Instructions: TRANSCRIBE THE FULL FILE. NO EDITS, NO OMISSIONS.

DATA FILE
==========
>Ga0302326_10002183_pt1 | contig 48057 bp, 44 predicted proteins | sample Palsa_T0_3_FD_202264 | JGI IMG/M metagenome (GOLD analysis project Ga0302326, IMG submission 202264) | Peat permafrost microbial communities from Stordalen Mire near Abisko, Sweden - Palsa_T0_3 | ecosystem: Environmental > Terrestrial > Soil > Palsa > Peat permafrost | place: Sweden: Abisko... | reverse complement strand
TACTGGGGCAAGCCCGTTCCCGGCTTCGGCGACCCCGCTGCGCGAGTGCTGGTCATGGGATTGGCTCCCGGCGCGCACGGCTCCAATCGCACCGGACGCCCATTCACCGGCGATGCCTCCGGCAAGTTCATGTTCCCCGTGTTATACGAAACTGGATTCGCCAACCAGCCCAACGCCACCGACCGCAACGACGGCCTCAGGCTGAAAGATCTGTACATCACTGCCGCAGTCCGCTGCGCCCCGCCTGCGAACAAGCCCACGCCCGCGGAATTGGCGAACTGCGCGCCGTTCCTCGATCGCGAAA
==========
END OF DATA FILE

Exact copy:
>Ga0302326_10002183_pt1 | contig 48057 bp, 44 predicted proteins | sample Palsa_T0_3_FD_202264 | JGI IMG/M metagenome (GOLD analysis project Ga0302326, IMG submission 202264) | Peat permafrost microbial communities from Stordalen Mire near Abisko, Sweden - Palsa_T0_3 | ecosystem: Environmental > Terrestrial > Soil > Palsa > Peat permafrost | place: Sweden: Abisko... | reverse complement strand
TACTGGGGCAAGCCCGTTCCCGGCTTCGGCGACCCCGCTGCGCGAGTGCTGGTCATGGGATTGGCTCCCGGCGCGCACGGCTCCAATCGCACCGGACGCCCATTCACCGGCGATGCCTCCGGCAAGTTCATGTTCCCCGTGTTATACGAAACTGGATTCGCCAACCAGCCCAACGCCACCGACCGCAACGACGGCCTCAGGCTGAAAGATCTGTACATCACTGCCGCAGTCCGCTGCGCCCCGCCTGCGAACAAGCCCACGCCCGCGGAATTGGCGAACTGCGCGCCGTTCCTCGATCGCGAAA